Middle East Monday II: Resist the urge to pick a side

Before you feel obliged to pick a side, consider that killing people is not okay, regardless of who is doing it. Get above the spin, and smartly believe for the strengths of each people to shine and for compassion, humility, and vision to let love lead.

My friend Ana wrote this as she gave the link to the article below:

It sounds a little hypocritical and ironic to say, “Don’t believe everything you read,” before posting something for you to read. But I find it disconcerting to see how many posts are going up in defense of one people group over another…about how one group is being underservedly tortured by the villain on the other side of the wall.

Rockets and murder and hate are not games. That’s for sure. But spreading fear and or hatred does not bring peace. The truth is, there are massive wrongs being committed on both sides of the Israeli/Palestinian conflict. There are mourning mothers and ridged corpses of boys and girls whose futures were stolen from them. On both sides. And it’s been going on for years.

No story you hear from this conflict and current war will be unbiased. Whether it’s from a local Palestinian, Israeli, or foreigner (who might assure you of his/her keen insight into the matter). That’s not a bad thing, but it’s a fact we must grapple with as we sift through the emotional stories and news coming from this terrible, growing tragedy.

As one of those foreigners who, self-admittedly, has a bit of a chip on my shoulder about Middle Eastern topics and current events, I urge you to remember that where there is pain on one side of the wall, there is undoubtedly a well-matched grief on the other side.

Pray for peace. For Jerusalem. For Gaza. For mankind. We sure do need a fresh dose of it.

Here’s the article.

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World WReligion Wednesday: The Barnian Buddhas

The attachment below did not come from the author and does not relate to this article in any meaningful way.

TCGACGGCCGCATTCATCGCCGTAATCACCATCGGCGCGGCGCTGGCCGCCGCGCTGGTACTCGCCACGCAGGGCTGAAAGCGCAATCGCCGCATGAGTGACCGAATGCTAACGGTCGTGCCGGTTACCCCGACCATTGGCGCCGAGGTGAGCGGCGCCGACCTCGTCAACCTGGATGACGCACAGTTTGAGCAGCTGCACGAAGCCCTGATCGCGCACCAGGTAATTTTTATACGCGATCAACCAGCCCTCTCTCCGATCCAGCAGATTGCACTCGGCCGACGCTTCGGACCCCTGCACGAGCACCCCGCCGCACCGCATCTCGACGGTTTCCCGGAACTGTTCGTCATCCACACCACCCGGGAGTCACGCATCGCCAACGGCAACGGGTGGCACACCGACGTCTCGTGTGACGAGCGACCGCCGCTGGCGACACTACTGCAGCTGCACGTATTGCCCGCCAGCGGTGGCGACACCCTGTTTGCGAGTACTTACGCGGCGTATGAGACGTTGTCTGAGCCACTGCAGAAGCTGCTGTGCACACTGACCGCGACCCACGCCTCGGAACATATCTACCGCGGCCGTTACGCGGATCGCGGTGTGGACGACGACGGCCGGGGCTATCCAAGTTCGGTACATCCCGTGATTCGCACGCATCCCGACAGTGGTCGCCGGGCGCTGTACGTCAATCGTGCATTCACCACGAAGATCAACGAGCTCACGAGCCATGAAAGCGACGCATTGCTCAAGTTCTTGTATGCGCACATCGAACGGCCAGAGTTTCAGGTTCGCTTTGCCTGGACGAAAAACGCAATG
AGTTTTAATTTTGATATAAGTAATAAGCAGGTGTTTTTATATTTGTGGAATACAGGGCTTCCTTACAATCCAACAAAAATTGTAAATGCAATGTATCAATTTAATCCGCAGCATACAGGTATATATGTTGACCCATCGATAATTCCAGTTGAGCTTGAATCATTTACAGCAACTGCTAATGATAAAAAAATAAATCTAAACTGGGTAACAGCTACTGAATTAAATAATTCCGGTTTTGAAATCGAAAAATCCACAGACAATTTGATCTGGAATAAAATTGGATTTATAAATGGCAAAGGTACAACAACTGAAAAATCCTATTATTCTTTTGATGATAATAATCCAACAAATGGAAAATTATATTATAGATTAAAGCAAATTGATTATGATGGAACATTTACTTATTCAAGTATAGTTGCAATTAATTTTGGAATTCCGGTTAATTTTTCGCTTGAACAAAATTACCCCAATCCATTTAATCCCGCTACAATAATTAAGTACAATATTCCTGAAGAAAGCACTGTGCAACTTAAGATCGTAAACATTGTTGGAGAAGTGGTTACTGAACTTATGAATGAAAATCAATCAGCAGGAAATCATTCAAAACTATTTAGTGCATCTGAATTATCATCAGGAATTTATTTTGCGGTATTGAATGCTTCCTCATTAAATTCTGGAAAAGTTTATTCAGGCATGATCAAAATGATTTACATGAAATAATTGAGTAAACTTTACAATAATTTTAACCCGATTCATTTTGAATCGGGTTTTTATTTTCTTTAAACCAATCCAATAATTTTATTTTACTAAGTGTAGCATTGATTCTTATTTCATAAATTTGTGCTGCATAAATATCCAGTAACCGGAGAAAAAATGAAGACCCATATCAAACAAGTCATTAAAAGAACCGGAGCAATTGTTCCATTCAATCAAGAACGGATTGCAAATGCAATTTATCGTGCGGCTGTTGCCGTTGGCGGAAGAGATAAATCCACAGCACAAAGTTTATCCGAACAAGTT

Having recently watched the film “Monuments Men” and, as a response, pondered more extensively what it means to honor a people by preserving their cultural heritage, I think it’s a good time to mention the Barnian Buddhas in Afghanistan. Prior to their destruction, one of them was the largest such carving. Now, there is the question of whether to rebuild or not. What do you think?



Middle East Mondays: Iraq’s Soul and “What We Left Behind”

roosevelt quote


Iraq had national elections last week. Prevailing through the pain of disillusionment, death, and destruction, people arose and shared their voices – putting votes of possibility into the collective POT-ential. This is crucial. In times of uncertainty, sharing one’s voice is key. Yet, it is not easy to do so in a nation belabored by official and unofficial war. Much is shifting since the end of the official war in Iraq in 2011 (the war ended the same month I returned to America from a visit to precious Baghdad).

If you’d like more perspective on Iraq these days, here’s a great article from The New Yorker.

What We Left Behind” by Dexter Filkins

As you consider the staid countenance of Prime Minister Maliki, send him some loving thoughts. Point your mind toward “What would it look like for Iraq to move past its conflict and flourish?” Imagine that world. Dream with Iraq and for Iraq.